7 Things Major League Baseball Needs To Do

by DAVID MACARAY

Let’s be clear. We’re not stubborn or deluded or cantankerous enough to waste time ranting against the obvious culprits—e.g., the designated hitter rule, double-knit uniforms (as opposed to flannel), inter-league play, and doing away with Sunday double-headers.

While those phenomena were stupid and venal changes, they’ve been around too long and have been embraced by too many loyal fans to be changed at this late date. The jury has spoken. The verdict is in. The die is cast. On the other hand, if aluminum bats are ever introduced to Major League baseball, I will not stop writing my congressman until my fingers are bloody.

Here are seven changes baseball should consider adopting. None of them are earth-shattering or of profound importance. They won’t alter or improve the game significantly. What they will do is give Major League baseball more credibility and make the game more “enjoyable.”

1. Jewelry must be banned. Gold necklaces have no place on a baseball diamond. How professional baseball players first decided to deck themselves out in women’s finery remains a mystery. In any event, it must be prohibited.

2. Players need to choke up on the bat. Granted, power hitters get paid more than slap-hitters, but not everyone was put on earth to hit homeruns. At the very least, choking-up will result in striking-out less and putting the ball in play more, which, as any baseball fan will tell you, is definitely good. If Tony Gwynn, Rod Carew and Ishiro Suzuki taught us anything, it’s that it’s all about bat control.

3. Practice bunting. No it’s not glamorous, and no, it probably won’t add dollars to your contract, but bunting does help your team win—and that should be reward enough. Because bunting is an integral part of the game, it should be practiced regularly. Some players are so awkward at the plate, they look like my grandma trying to bunt, and that son of a bitch is 88 years old. It’s embarrassing.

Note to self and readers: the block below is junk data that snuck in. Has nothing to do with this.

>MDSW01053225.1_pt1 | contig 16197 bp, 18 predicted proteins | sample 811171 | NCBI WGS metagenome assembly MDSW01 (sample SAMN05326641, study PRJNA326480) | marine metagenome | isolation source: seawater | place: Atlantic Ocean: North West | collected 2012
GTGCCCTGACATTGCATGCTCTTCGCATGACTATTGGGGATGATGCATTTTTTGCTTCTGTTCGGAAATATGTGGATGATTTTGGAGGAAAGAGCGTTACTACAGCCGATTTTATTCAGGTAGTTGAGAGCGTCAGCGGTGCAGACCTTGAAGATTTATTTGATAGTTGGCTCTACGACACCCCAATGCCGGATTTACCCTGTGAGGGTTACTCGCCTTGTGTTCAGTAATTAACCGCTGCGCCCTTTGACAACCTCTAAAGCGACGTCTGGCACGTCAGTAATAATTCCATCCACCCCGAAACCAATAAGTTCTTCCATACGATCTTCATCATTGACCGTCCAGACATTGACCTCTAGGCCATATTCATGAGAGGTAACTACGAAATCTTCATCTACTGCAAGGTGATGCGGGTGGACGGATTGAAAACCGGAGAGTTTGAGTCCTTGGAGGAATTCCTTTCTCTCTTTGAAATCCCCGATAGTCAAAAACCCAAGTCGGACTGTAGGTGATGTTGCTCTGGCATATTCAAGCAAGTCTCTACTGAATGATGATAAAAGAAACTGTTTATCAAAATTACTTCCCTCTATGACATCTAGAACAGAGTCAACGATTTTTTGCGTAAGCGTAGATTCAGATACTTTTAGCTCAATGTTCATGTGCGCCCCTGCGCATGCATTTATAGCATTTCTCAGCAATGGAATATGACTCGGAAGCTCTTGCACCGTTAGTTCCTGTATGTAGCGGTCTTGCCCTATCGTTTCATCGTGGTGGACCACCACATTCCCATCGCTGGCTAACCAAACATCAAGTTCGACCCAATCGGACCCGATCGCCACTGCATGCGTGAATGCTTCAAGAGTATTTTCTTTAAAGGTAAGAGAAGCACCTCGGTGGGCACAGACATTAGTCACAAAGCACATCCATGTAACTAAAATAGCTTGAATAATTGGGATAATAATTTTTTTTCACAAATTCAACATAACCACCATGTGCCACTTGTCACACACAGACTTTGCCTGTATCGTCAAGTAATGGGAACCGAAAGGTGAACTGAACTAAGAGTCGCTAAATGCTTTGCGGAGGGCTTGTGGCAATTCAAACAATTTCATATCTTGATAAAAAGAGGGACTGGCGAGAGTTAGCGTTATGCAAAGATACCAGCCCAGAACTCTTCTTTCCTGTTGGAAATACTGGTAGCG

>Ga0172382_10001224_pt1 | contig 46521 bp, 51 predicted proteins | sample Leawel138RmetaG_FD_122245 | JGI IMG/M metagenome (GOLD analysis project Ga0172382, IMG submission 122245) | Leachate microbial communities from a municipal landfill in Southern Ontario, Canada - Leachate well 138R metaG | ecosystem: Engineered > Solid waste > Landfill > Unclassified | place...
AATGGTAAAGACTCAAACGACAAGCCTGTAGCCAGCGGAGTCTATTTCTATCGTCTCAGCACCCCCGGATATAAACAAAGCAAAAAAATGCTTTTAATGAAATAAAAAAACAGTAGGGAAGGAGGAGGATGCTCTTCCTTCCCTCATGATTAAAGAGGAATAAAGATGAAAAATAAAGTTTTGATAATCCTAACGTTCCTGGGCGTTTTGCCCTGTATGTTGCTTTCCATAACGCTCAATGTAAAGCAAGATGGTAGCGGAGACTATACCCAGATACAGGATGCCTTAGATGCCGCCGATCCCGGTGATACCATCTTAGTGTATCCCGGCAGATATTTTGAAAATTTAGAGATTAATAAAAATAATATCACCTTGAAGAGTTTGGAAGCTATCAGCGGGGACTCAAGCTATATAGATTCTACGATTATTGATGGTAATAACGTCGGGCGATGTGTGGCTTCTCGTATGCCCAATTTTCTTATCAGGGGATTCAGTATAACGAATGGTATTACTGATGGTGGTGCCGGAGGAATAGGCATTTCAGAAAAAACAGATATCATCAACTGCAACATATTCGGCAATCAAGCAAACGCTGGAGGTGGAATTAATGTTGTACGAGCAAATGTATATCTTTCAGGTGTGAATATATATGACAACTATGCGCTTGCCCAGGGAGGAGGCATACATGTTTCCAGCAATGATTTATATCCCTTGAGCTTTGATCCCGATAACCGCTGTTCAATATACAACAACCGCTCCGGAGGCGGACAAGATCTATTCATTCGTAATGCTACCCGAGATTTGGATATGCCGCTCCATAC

4. Teams shouldn’t award foul balls to spectators, as if it were some sort of sports emporium rather than a ballpark. Nearly every time a foul ball is hit down the line, the ball boy or ball girl snatches it up and hands it to someone sitting near the rail. These ain’t kewpie dolls, folks. These aren’t prizes to be handed out by some transient shill at a neighborhood carnival. These are regulation baseballs. They’re equipment. They’re being actively used in a professional ball game. By rights, they don’t become souvenirs until they land in the stands.

5. Don’t take a ball out of play just because it hit the dirt. It’s so tiresome to see catchers hand the ball to the ump every time a pitcher short-arms one. Really? Has the game become so antiseptic that these men can’t play with a ball that momentarily touched the ground? And please don’t say a ball that touches dirt gives the pitcher an advantage. If that were true, the ump would call for the ball whenever a throw short-hopped the first baseman.

6. For televised games, put the camera directly behind home plate for part of the time. It’s a great angle from which to watch the action. We’re not suggesting eliminating the centerfield camera, only to mix it up a bit and allow us to watch the game from a different vantage point. It’s amazing what a change it makes.

7. Encourage players not to congratulate each other for simply doing their job. A batter who moves a runner from second to third on a ground-out gets greeted in the dugout as if he just hit a homerun in the World Series. It’s High-Five City. Players are supposed to be able to move runners over; it’s part of being a professional hitter. All that an exaggerated response to a fielder’s choice does is cheapen the game.

David Macaray, an LA playwright and author (“It’s Never Been Easy:  Essays on Modern Labor” 2nd edition), was a former union rep.  Dmacaray@earthlink.net

David Macaray is a playwright and author. His newest book, “Nightshift: 270 Factory Stories,” will be published in June. He can be reached at dmacaray@gmail.com

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